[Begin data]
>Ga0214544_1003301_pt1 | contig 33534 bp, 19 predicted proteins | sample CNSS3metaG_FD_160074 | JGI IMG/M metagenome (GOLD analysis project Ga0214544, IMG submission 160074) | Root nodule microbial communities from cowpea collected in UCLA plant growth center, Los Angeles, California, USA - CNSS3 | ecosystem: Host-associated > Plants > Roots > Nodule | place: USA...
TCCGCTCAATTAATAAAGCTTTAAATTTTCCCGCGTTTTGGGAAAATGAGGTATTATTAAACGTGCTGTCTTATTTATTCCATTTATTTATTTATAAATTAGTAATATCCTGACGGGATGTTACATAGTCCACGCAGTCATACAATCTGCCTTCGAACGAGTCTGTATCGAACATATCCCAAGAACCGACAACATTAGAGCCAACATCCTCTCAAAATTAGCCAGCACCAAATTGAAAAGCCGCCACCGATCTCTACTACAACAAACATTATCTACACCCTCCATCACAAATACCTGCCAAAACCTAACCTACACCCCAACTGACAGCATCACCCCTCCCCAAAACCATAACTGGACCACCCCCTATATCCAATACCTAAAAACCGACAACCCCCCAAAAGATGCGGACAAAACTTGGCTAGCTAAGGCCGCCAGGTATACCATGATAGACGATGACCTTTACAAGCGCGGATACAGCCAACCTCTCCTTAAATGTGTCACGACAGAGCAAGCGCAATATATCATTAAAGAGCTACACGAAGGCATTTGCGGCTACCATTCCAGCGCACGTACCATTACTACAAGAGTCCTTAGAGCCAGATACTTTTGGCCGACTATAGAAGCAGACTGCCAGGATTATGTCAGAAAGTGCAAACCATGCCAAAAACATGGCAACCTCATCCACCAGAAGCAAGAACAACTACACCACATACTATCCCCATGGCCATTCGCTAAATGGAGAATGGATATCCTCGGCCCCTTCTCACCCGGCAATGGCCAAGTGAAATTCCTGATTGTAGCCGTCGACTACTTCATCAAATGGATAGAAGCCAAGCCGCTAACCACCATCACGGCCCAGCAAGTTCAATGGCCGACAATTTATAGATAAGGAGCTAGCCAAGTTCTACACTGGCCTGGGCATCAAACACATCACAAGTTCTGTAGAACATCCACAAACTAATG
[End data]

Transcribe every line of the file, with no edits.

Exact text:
>Ga0214544_1003301_pt1 | contig 33534 bp, 19 predicted proteins | sample CNSS3metaG_FD_160074 | JGI IMG/M metagenome (GOLD analysis project Ga0214544, IMG submission 160074) | Root nodule microbial communities from cowpea collected in UCLA plant growth center, Los Angeles, California, USA - CNSS3 | ecosystem: Host-associated > Plants > Roots > Nodule | place: USA...
TCCGCTCAATTAATAAAGCTTTAAATTTTCCCGCGTTTTGGGAAAATGAGGTATTATTAAACGTGCTGTCTTATTTATTCCATTTATTTATTTATAAATTAGTAATATCCTGACGGGATGTTACATAGTCCACGCAGTCATACAATCTGCCTTCGAACGAGTCTGTATCGAACATATCCCAAGAACCGACAACATTAGAGCCAACATCCTCTCAAAATTAGCCAGCACCAAATTGAAAAGCCGCCACCGATCTCTACTACAACAAACATTATCTACACCCTCCATCACAAATACCTGCCAAAACCTAACCTACACCCCAACTGACAGCATCACCCCTCCCCAAAACCATAACTGGACCACCCCCTATATCCAATACCTAAAAACCGACAACCCCCCAAAAGATGCGGACAAAACTTGGCTAGCTAAGGCCGCCAGGTATACCATGATAGACGATGACCTTTACAAGCGCGGATACAGCCAACCTCTCCTTAAATGTGTCACGACAGAGCAAGCGCAATATATCATTAAAGAGCTACACGAAGGCATTTGCGGCTACCATTCCAGCGCACGTACCATTACTACAAGAGTCCTTAGAGCCAGATACTTTTGGCCGACTATAGAAGCAGACTGCCAGGATTATGTCAGAAAGTGCAAACCATGCCAAAAACATGGCAACCTCATCCACCAGAAGCAAGAACAACTACACCACATACTATCCCCATGGCCATTCGCTAAATGGAGAATGGATATCCTCGGCCCCTTCTCACCCGGCAATGGCCAAGTGAAATTCCTGATTGTAGCCGTCGACTACTTCATCAAATGGATAGAAGCCAAGCCGCTAACCACCATCACGGCCCAGCAAGTTCAATGGCCGACAATTTATAGATAAGGAGCTAGCCAAGTTCTACACTGGCCTGGGCATCAAACACATCACAAGTTCTGTAGAACATCCACAAACTAATG